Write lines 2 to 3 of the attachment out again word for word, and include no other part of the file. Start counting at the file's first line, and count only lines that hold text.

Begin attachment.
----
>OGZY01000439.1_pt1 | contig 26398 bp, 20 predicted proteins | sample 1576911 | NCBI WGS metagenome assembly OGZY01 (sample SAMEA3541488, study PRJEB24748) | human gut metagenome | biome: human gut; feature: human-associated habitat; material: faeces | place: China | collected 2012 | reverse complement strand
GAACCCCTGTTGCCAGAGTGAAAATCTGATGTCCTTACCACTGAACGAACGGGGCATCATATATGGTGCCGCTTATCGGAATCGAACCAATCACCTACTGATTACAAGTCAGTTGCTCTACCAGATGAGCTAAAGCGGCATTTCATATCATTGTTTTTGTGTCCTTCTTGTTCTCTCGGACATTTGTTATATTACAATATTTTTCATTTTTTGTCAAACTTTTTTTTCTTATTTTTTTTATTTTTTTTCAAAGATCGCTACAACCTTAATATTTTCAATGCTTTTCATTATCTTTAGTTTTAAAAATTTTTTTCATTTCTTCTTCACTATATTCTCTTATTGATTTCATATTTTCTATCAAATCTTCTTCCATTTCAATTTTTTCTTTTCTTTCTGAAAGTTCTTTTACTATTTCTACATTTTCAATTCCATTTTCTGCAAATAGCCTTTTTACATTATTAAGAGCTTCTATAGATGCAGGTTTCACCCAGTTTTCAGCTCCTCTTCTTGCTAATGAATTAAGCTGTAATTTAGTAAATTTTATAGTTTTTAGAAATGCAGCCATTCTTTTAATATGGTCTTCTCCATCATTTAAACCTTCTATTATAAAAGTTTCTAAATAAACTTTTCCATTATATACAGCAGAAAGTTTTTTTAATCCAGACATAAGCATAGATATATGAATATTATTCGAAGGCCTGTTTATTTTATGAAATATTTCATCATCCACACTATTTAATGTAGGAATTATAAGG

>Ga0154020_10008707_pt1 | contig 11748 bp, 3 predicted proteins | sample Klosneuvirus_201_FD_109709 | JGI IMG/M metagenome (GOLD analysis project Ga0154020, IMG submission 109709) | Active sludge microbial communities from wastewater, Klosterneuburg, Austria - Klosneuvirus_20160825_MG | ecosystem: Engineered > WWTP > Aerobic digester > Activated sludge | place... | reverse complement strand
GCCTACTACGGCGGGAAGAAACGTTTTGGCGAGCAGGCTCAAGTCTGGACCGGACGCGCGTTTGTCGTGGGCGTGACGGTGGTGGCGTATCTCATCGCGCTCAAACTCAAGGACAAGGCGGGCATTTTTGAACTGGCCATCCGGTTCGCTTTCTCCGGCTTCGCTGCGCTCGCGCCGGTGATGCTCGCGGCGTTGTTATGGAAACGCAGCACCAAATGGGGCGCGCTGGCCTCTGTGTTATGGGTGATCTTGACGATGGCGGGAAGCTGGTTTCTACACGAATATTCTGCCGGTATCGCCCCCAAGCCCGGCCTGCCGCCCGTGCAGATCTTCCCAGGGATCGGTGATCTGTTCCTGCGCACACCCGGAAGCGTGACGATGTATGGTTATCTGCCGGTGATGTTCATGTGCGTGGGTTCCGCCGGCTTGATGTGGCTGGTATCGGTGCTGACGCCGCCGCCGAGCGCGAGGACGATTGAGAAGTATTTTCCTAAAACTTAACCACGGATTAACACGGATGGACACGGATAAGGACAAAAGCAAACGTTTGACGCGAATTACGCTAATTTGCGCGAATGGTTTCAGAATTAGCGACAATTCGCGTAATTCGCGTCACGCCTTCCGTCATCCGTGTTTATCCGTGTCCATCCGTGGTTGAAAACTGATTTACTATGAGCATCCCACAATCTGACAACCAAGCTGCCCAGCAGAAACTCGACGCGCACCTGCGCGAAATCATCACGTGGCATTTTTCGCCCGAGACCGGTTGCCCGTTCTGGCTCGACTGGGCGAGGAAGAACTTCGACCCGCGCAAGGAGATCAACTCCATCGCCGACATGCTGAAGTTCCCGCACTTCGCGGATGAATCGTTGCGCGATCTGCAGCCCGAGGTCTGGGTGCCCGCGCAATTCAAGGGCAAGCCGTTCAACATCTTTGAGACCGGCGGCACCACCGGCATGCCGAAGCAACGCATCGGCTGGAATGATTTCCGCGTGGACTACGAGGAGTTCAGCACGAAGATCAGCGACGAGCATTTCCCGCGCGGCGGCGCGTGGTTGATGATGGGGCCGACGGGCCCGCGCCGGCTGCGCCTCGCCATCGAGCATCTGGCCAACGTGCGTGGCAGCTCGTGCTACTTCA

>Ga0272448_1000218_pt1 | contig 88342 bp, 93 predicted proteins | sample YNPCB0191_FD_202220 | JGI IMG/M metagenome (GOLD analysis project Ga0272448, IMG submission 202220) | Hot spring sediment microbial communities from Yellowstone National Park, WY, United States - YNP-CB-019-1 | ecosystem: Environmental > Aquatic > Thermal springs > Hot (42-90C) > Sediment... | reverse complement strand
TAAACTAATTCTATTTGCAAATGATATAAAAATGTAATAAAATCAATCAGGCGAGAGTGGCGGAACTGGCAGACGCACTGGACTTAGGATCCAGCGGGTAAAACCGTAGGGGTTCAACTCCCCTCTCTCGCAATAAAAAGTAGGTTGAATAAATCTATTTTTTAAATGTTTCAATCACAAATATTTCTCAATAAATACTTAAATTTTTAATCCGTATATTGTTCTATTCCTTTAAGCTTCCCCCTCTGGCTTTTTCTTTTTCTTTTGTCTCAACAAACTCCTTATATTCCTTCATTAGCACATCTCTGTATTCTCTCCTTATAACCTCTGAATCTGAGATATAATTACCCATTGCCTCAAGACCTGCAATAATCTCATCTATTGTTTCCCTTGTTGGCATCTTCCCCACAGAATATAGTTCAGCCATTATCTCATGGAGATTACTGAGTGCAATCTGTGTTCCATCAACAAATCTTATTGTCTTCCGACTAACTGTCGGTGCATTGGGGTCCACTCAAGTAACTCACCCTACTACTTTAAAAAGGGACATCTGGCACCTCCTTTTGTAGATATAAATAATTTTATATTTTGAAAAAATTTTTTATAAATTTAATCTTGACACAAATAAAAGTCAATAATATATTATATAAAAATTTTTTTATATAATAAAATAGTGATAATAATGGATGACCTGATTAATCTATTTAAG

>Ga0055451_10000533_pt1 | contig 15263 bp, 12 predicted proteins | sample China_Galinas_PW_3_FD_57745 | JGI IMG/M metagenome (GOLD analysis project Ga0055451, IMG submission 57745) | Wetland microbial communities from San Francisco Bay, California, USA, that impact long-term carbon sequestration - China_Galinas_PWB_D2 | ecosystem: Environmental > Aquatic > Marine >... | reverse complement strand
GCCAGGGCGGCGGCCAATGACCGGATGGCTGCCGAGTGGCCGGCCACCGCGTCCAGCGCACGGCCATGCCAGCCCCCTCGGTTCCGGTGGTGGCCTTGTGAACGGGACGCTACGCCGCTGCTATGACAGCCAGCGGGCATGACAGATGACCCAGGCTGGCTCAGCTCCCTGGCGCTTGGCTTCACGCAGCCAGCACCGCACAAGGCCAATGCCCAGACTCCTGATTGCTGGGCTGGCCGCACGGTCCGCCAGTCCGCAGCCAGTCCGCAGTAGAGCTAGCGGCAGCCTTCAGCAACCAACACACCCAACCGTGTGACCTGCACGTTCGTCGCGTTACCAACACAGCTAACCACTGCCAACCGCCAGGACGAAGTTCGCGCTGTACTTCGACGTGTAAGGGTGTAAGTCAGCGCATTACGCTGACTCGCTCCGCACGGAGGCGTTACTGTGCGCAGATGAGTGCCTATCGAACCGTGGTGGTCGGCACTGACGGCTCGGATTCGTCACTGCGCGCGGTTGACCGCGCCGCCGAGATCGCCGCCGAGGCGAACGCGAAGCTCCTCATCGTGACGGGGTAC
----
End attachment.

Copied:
GAACCCCTGTTGCCAGAGTGAAAATCTGATGTCCTTACCACTGAACGAACGGGGCATCATATATGGTGCCGCTTATCGGAATCGAACCAATCACCTACTGATTACAAGTCAGTTGCTCTACCAGATGAGCTAAAGCGGCATTTCATATCATTGTTTTTGTGTCCTTCTTGTTCTCTCGGACATTTGTTATATTACAATATTTTTCATTTTTTGTCAAACTTTTTTTTCTTATTTTTTTTATTTTTTTTCAAAGATCGCTACAACCTTAATATTTTCAATGCTTTTCATTATCTTTAGTTTTAAAAATTTTTTTCATTTCTTCTTCACTATATTCTCTTATTGATTTCATATTTTCTATCAAATCTTCTTCCATTTCAATTTTTTCTTTTCTTTCTGAAAGTTCTTTTACTATTTCTACATTTTCAATTCCATTTTCTGCAAATAGCCTTTTTACATTATTAAGAGCTTCTATAGATGCAGGTTTCACCCAGTTTTCAGCTCCTCTTCTTGCTAATGAATTAAGCTGTAATTTAGTAAATTTTATAGTTTTTAGAAATGCAGCCATTCTTTTAATATGGTCTTCTCCATCATTTAAACCTTCTATTATAAAAGTTTCTAAATAAACTTTTCCATTATATACAGCAGAAAGTTTTTTTAATCCAGACATAAGCATAGATATATGAATATTATTCGAAGGCCTGTTTATTTTATGAAATATTTCATCATCCACACTATTTAATGTAGGAATTATAAGG

>Ga0154020_10008707_pt1 | contig 11748 bp, 3 predicted proteins | sample Klosneuvirus_201_FD_109709 | JGI IMG/M metagenome (GOLD analysis project Ga0154020, IMG submission 109709) | Active sludge microbial communities from wastewater, Klosterneuburg, Austria - Klosneuvirus_20160825_MG | ecosystem: Engineered > WWTP > Aerobic digester > Activated sludge | place... | reverse complement strand